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InFlame – turning community emotion into fire safety action

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02 Jul 2013
MFB will target communities affected by significant residential fires in an Australian- first program, delivering fire safety information right to their mailbox.

The InFlame program, which will target 50,000 homes in the Metropolitan District each year, was launched this morning at Footscray Fire Station.

Following a significant fire, community awareness and concern develops among local residents.  This presents an opportunity for the MFB to send fire safety preparedness and prevention information to that receptive community.

• In 2012, in the Metropolitan District, there were 1,747 fires involving residential properties
• 151 of these were 2nd alarm or above response (seven or more fire appliances responded)
• The estimated damage of these fires is $26.3 million

Through the InFlame program neighbouring properties will receive fire safety information from MFB in the mail in the days following a significant fire. The mail out will alert them to the incident and outline steps they could take to avoid a similar occurrence at their home.

The materials sent to homes are action-based and provide links to the MFB website to assist households with all the fire safety information that they need.

MFB Chief Officer Shane Wright said the project had been developed over a number of years and had proven successful in a pilot program in 2010.

“The program sends targeted information to concerned communities, at a time when locals are most likely to take action in their own homes to protect themselves from fires in the home,” Mr Wright said.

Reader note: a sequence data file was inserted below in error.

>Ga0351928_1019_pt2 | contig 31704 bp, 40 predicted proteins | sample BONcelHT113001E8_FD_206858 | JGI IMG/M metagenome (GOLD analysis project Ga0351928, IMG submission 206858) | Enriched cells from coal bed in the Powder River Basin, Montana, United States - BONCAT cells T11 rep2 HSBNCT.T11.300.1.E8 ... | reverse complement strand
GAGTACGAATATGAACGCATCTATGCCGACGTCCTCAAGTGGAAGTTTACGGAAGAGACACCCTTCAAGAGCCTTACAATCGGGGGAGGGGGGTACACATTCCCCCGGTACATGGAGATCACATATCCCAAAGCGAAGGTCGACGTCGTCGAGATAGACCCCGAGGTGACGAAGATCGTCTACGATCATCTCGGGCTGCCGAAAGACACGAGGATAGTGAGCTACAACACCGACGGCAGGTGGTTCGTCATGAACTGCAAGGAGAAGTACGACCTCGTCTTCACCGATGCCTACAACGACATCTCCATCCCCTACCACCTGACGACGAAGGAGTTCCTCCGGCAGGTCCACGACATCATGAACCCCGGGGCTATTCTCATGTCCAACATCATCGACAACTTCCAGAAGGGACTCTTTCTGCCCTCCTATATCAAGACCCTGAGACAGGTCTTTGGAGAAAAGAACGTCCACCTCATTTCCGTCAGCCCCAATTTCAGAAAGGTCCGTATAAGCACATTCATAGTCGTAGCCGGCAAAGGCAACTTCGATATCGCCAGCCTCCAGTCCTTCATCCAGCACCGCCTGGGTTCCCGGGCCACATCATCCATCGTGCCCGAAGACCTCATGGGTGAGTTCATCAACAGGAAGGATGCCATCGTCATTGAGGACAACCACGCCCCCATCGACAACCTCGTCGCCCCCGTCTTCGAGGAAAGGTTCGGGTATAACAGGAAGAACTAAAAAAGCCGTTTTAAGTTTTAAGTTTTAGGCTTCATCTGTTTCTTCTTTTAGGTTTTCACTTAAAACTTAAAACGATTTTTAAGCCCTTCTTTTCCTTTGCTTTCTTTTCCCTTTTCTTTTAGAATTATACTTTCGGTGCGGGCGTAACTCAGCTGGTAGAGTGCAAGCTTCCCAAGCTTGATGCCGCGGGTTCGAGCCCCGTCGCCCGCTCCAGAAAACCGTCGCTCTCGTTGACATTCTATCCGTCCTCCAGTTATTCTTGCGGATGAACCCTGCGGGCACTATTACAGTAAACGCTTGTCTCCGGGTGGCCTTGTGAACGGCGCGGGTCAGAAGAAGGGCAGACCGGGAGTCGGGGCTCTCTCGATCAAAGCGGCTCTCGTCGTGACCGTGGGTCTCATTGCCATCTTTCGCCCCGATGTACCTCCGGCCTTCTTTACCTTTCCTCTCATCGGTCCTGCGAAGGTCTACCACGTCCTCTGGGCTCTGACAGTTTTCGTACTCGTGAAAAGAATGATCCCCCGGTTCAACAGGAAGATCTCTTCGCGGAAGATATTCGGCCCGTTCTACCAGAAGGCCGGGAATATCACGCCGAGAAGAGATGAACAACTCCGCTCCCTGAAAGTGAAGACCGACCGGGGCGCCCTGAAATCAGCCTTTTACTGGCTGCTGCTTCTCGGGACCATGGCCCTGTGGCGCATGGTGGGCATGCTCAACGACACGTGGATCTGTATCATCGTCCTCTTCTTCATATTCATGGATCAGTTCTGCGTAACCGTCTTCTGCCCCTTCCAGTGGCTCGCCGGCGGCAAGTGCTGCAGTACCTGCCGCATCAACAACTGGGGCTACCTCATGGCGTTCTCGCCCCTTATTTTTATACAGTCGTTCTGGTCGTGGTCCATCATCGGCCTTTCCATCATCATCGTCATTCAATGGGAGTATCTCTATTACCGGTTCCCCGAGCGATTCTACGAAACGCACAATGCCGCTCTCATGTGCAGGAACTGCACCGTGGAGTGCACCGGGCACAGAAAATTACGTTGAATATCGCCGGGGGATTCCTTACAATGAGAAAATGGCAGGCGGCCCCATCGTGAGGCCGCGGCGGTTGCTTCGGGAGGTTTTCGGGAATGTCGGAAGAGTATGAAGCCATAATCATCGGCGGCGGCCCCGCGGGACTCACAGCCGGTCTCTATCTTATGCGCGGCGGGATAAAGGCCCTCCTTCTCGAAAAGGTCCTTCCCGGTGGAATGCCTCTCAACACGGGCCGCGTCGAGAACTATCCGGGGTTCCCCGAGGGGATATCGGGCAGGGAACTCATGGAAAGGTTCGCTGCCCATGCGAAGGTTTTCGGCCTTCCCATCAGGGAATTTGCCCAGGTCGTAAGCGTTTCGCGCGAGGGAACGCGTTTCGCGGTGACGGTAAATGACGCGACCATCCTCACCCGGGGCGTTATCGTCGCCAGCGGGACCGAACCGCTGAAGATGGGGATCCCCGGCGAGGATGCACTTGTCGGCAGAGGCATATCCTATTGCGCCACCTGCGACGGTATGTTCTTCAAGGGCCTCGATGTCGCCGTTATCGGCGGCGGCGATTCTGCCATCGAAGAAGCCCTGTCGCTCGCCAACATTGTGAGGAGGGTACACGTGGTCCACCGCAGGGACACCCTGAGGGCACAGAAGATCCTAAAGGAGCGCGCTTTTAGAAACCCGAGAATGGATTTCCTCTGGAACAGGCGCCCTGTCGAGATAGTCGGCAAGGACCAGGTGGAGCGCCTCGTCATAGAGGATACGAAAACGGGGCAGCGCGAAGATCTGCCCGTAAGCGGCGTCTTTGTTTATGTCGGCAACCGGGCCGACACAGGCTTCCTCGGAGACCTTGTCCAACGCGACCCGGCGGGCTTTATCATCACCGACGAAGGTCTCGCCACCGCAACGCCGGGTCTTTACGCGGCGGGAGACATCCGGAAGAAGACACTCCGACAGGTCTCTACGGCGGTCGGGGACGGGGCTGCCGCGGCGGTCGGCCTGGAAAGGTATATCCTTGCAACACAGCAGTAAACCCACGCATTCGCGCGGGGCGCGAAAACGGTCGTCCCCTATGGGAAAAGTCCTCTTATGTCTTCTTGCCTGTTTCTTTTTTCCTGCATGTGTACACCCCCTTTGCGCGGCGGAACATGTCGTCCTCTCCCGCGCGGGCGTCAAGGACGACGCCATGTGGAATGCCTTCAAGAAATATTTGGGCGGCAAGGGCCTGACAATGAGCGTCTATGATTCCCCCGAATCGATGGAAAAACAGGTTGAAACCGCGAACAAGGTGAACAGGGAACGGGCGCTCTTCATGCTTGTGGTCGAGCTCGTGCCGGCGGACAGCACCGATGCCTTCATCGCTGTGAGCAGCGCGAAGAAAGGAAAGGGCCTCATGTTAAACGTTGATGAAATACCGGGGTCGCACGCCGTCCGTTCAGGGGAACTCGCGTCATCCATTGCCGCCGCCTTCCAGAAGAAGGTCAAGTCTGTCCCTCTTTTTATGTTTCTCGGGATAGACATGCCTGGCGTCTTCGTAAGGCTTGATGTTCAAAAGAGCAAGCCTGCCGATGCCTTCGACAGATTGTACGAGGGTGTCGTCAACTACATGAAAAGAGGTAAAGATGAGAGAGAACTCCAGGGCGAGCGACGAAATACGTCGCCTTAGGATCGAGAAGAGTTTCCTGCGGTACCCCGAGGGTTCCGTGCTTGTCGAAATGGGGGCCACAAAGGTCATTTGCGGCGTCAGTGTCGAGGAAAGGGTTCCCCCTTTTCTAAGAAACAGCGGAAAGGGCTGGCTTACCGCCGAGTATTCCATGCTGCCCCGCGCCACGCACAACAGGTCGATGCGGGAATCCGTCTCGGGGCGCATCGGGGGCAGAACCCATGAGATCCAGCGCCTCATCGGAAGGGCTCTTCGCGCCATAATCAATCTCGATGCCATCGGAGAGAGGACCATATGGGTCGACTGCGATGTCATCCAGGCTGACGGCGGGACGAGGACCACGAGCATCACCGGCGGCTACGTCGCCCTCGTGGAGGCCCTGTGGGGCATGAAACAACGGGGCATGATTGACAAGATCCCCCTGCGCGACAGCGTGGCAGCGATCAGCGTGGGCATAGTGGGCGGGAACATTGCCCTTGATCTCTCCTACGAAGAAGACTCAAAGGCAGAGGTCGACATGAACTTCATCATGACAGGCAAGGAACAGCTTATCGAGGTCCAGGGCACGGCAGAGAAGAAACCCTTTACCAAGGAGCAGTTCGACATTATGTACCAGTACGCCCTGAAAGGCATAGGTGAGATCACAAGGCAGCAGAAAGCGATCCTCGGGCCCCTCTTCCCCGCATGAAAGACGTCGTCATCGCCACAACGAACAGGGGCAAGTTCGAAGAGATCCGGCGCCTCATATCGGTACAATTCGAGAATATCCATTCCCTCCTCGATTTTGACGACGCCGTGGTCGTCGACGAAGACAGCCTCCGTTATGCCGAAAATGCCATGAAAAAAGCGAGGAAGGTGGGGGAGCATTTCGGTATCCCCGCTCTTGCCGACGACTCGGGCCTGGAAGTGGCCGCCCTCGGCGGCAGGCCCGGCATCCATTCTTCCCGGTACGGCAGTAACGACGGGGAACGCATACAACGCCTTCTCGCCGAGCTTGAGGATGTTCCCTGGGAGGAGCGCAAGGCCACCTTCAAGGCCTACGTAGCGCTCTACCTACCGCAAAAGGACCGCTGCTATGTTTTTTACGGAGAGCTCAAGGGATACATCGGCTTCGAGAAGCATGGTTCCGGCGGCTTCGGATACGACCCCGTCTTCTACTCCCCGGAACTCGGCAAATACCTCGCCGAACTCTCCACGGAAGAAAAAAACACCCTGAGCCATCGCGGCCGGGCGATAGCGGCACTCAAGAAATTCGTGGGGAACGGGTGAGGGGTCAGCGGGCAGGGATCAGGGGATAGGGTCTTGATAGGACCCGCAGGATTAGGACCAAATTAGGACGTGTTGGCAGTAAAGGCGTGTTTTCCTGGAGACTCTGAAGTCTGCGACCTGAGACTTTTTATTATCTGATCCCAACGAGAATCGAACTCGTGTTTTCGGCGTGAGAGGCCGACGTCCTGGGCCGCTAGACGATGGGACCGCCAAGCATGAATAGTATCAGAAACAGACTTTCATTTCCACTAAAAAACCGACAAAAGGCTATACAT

“In this way, InFlame helps the community develop resilience to fires in the home.”
MFB CEO Nick Easy added that the technology used was developed by the MFB and was the first of its kind in Australia, with the potential to be rolled out by other emergency services organisations.

“InFlame is a useful tool for community engagement following residential fires, but could also be adopted by other agencies for a variety of uses as it brings together several state and local government data sources,” he said.

During the InFlame trial conducted in Melbourne’s northern suburbs in 2010, around 9000 homes were contacted. Following this, a survey of residents that received the fire safety information showed 65 per cent of the homes improved their knowledge of fire safety and 70 per cent of homes undertook some form of fire safety preparedness action in their home.

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